After gathering reference sources, carefully examine them with specific and general questions designed to determine whether they are relevant to the research question or topic under consideration. There are four primary questions to ask about a list of references, including:
The way to decide if a source is appropriate is to read the Table of Contents and Indexes inside a book and see if the material matches your topic.
In an article, read the captions underneath the pictures and charts first, then the first sentence of each paragraph. Usually the pictures and graphs will give you the gist of the article, while the text helps to explain it. Be careful to consider the credentials of all references. Someone with experience, training, and certification in a field of study is considered an expert.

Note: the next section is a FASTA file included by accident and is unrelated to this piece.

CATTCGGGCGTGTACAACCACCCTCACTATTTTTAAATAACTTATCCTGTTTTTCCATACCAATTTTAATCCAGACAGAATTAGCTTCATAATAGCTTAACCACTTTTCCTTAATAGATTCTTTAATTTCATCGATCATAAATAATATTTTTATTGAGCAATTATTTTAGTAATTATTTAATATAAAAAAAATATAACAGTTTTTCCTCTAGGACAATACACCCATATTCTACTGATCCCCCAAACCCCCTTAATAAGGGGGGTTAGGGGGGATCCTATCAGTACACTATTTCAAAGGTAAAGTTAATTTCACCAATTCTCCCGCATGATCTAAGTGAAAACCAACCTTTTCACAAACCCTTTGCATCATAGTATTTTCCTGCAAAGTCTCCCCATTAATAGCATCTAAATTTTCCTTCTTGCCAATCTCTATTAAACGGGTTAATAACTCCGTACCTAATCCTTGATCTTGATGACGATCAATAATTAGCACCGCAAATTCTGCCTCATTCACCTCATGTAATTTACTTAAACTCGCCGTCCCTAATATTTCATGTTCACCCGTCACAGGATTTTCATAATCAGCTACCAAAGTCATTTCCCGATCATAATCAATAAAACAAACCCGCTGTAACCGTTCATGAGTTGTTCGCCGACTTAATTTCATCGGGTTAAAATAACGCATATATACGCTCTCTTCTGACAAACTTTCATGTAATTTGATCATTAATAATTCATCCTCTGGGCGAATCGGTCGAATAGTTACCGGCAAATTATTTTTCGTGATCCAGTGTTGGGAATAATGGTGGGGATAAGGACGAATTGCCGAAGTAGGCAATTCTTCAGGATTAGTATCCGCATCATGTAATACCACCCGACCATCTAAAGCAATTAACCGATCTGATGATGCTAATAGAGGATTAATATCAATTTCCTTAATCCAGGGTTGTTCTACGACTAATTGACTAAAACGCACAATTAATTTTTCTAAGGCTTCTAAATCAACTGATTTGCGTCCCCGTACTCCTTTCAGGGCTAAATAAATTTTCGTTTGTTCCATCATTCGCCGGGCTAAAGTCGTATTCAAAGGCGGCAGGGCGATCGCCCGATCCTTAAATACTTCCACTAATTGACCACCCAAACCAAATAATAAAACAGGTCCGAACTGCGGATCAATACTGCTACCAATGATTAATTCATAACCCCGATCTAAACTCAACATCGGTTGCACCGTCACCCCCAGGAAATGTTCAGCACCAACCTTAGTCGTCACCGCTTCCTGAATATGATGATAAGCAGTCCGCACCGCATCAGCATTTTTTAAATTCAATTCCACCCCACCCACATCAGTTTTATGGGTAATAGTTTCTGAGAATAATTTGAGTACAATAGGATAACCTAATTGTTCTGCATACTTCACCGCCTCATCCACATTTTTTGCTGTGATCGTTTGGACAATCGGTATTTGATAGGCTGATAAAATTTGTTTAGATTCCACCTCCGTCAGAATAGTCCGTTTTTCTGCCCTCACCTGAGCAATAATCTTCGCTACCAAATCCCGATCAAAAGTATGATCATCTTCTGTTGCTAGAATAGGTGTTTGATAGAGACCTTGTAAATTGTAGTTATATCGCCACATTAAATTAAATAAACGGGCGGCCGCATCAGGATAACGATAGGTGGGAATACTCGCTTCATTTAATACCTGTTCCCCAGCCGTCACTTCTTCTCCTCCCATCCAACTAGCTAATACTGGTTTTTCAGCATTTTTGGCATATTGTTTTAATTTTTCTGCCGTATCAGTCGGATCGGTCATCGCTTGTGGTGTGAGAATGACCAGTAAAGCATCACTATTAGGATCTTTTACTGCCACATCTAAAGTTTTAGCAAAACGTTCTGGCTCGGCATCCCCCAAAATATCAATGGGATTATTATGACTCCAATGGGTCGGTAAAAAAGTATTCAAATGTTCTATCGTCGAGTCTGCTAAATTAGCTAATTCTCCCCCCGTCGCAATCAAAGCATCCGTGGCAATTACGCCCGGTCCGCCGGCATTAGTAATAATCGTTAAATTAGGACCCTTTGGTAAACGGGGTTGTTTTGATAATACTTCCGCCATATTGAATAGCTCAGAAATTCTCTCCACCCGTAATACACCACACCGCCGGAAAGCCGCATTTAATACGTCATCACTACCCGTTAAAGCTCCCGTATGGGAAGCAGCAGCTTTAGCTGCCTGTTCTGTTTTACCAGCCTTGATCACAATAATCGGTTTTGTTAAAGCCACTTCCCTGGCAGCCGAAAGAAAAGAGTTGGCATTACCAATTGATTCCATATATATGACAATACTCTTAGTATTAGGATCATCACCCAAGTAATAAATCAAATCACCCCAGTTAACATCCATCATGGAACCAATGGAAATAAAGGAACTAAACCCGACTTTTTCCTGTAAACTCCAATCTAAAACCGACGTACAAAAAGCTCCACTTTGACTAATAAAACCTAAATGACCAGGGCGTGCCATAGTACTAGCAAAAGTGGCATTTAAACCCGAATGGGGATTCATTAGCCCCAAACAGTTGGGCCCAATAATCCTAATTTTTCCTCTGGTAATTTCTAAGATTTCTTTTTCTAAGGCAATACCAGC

Their studied opinion will then substantiate your opinions on a topic. For example, a PhD psychologist working with children for 30 years would be more of an expert on attention deficit than, say, an auto mechanic.
Other questions to consider are the following:
For example, if you are writing about hybrid cars, an article from 1943 is not valid. Generally use sources that are 5 – 10 years old or newer.
Finally, it is important to use a variety of points of view and opinions concerning a topic so that there will be enough evidence from all sides for making a balanced judgment. Do not depend only on a single source, or look for material biased only toward a particular point of view. Collect several appropriate sources, and review the combined information from that collection in order to analyze it to determine your own opinion. Using the questions above, you will have chosen information that is balanced, current, detailed, and scientifically correct.
Arlov, P. (2007).Wordsmith: A Guide to College Writing. Third Edition. Prentice Hall
Arlov, P. (2004).Wordsmith: A Guide to College Writing. Second Edition. Prentice Hall